Harriet Tubman Coins Are Released by U.S. Mint

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As the yearslong process to put Harriet Tubman on the $20 bill continues, Americans can now buy coins bearing her portrait.

The U.S. Mint announced on Wednesday that three new commemorative Tubman coins were available for preorder starting Thursday and would begin shipping in February.

The new coins — a gold $5, a silver dollar and a half dollar — celebrate the bicentennial of the abolitionist’s birthday.

President Biden signed legislation to create the coins in August 2022. It was introduced by Representative Gregory W. Meeks, Democrat of New York, during Black History Month in February 2020.

“As a crucial conductor in the underground railroad, she created a beacon of hope for slaves who fled from the undignified cruelty of human bondage,” Rep. Meeks said in a news release at the time. “Congress can and should honor her on the bicentennial of her birthday with this commemorative coin,” he added.

Ms. Tubman, born in 1822, was one of the foremost leaders of the abolitionist movement who, after escaping slavery, helped free enslaved people through what was known as the Underground Railroad. During the Civil War, she helped the Union recruit Black soldiers.

The coin designs were released by the U.S. Mint in July. The price of each coin carries a surcharge (added to its face value) that will go to the National Underground Railroad Freedom Center in Cincinnati and the Harriet Tubman Home, Inc., a nonprofit that manages her homestead in Auburn, N.Y., part of Harriet Tubman National Historical Park.

The $5 coin carries a surcharge of $35. It features a post-Civil War portrait of Ms. Tubman and has seven of her core values inscribed on the reverse: faith, freedom, family, community, self-determination, social justice and equality, according to the U.S. Mint.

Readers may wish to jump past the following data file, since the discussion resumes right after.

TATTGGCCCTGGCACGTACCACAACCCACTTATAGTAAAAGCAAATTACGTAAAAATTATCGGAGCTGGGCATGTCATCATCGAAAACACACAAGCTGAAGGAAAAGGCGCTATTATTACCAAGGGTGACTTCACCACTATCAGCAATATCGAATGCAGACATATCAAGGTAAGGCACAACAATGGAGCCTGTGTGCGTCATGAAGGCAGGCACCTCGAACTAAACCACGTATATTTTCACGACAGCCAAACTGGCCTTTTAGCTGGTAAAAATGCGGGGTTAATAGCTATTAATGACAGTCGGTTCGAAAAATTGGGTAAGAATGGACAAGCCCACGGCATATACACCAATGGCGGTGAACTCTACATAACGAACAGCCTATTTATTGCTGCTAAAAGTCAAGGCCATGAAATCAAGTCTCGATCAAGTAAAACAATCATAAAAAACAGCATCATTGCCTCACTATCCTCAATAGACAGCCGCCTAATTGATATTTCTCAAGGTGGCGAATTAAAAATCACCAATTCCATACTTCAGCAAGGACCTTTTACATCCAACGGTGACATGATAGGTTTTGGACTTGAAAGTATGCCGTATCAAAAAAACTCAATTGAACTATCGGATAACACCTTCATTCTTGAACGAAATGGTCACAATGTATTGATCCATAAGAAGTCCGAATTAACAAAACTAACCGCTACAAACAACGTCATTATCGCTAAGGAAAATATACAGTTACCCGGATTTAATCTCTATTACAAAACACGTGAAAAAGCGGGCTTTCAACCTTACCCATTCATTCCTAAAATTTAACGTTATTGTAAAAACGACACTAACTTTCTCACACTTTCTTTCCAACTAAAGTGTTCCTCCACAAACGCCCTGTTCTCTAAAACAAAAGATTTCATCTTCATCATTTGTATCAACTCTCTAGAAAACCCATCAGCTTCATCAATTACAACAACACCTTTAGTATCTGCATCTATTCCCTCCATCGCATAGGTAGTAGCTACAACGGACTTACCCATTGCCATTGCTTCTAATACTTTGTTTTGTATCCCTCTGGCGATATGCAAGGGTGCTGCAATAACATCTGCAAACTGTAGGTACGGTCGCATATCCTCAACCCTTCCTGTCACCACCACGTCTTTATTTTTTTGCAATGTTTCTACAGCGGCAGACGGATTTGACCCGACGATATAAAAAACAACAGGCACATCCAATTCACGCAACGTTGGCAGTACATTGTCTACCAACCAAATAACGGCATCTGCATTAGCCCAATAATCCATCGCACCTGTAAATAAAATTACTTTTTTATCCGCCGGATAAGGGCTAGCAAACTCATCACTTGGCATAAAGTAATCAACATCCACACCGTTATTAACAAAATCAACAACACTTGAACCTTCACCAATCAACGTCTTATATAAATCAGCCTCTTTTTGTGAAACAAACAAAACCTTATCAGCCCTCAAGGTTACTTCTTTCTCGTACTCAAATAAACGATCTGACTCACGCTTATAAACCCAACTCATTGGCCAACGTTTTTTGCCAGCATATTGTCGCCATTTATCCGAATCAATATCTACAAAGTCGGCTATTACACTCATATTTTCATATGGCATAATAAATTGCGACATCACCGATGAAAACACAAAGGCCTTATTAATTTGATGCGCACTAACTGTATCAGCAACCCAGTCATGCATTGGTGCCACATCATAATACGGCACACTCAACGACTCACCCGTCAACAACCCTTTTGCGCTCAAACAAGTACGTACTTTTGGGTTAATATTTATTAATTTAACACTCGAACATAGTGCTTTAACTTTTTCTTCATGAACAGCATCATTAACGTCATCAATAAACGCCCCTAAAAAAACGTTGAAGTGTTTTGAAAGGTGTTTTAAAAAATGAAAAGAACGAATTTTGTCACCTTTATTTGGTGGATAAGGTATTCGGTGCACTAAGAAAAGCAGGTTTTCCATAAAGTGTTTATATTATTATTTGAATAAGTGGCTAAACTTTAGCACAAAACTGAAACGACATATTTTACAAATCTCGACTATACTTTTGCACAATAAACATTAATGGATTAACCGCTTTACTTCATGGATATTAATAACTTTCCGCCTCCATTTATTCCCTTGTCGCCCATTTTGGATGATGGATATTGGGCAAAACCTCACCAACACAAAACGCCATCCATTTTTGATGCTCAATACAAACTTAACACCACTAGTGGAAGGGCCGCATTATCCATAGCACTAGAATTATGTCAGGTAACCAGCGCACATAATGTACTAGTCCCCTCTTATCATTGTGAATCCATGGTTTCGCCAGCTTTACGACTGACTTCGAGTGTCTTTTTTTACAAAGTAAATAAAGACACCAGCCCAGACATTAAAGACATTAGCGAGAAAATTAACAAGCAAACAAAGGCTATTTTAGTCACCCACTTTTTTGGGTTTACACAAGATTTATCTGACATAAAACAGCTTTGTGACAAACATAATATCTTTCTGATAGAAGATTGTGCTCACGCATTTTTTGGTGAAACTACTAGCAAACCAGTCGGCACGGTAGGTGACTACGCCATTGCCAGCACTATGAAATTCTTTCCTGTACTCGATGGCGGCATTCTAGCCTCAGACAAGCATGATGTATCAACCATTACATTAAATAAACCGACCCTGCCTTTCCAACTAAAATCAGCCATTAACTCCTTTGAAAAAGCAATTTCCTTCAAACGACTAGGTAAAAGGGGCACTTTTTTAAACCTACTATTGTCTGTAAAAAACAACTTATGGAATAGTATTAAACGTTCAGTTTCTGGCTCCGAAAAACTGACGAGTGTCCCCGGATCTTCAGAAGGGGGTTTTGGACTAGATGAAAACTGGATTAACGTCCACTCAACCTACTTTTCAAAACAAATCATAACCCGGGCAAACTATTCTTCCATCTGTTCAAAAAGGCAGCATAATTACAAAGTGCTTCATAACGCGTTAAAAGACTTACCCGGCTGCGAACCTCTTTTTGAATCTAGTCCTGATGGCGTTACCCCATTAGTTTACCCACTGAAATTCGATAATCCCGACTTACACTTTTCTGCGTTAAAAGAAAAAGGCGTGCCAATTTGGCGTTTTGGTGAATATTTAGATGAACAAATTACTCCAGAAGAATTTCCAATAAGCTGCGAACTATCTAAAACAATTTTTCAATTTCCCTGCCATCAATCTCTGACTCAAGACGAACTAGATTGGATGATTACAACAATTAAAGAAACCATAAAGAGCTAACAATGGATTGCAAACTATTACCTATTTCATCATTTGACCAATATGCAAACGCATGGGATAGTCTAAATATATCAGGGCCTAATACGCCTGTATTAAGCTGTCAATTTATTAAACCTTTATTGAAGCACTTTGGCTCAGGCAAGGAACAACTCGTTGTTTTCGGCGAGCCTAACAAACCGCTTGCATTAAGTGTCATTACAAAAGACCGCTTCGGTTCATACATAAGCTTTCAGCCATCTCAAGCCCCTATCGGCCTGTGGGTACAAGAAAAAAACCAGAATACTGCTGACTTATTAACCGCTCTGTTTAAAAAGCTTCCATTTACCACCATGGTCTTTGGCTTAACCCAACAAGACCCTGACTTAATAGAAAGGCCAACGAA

The $1 coin, which shows a stately Ms. Tubman extending her hand on the obverse side, carries a $10 surcharge; the half-dollar coin, featuring a full-body portrait of Ms. Tubman on the reverse side, has a $5 surcharge.

The final price of each coin covers the face value, the surcharge and manufacturing and other overhead costs. A set including each of the three coins is listed for $836.25 on the Mint website. A single half-dollar coin is listed for $47.

Though the new coins are intended to be collectors’ items and are not minted for general circulation, they are still legal tender and represent the best chance for Ms. Tubman’s likeness to appear on U.S. currency anytime soon.

The effort to print a redesigned $20 bill replacing the portrait of President Andrew Jackson with that of Ms. Tubman has been delayed for years.

The Obama administration set a 2020 deadline to unveil the redesign, but in 2019, Steven Mnuchin, then the Treasury secretary, announced that the deadline would not be met because of a technical delay involving security features on the bill.

In 2021, Jen Psaki, then the White House press secretary, said the Treasury Department would study ways to speed up the process of adding Ms. Tubman’s portrait to the $20 bill. That same year, two senators urged the Treasury secretary, Janet L. Yellen, in a letter to make the redesign a priority.

“We hope sincerely that is no longer the case, and encourage the prioritization of Ms. Tubman before working on other redesigns,” Senators Jeanne Shaheen, Democrat of New Hampshire, and Ben Sasse, Republican of Nebraska, wrote.

Ms. Yellen said in late 2022 that work to place Ms. Tubman on the bill was still underway.

A new $20 note is now scheduled to be issued in 2030.



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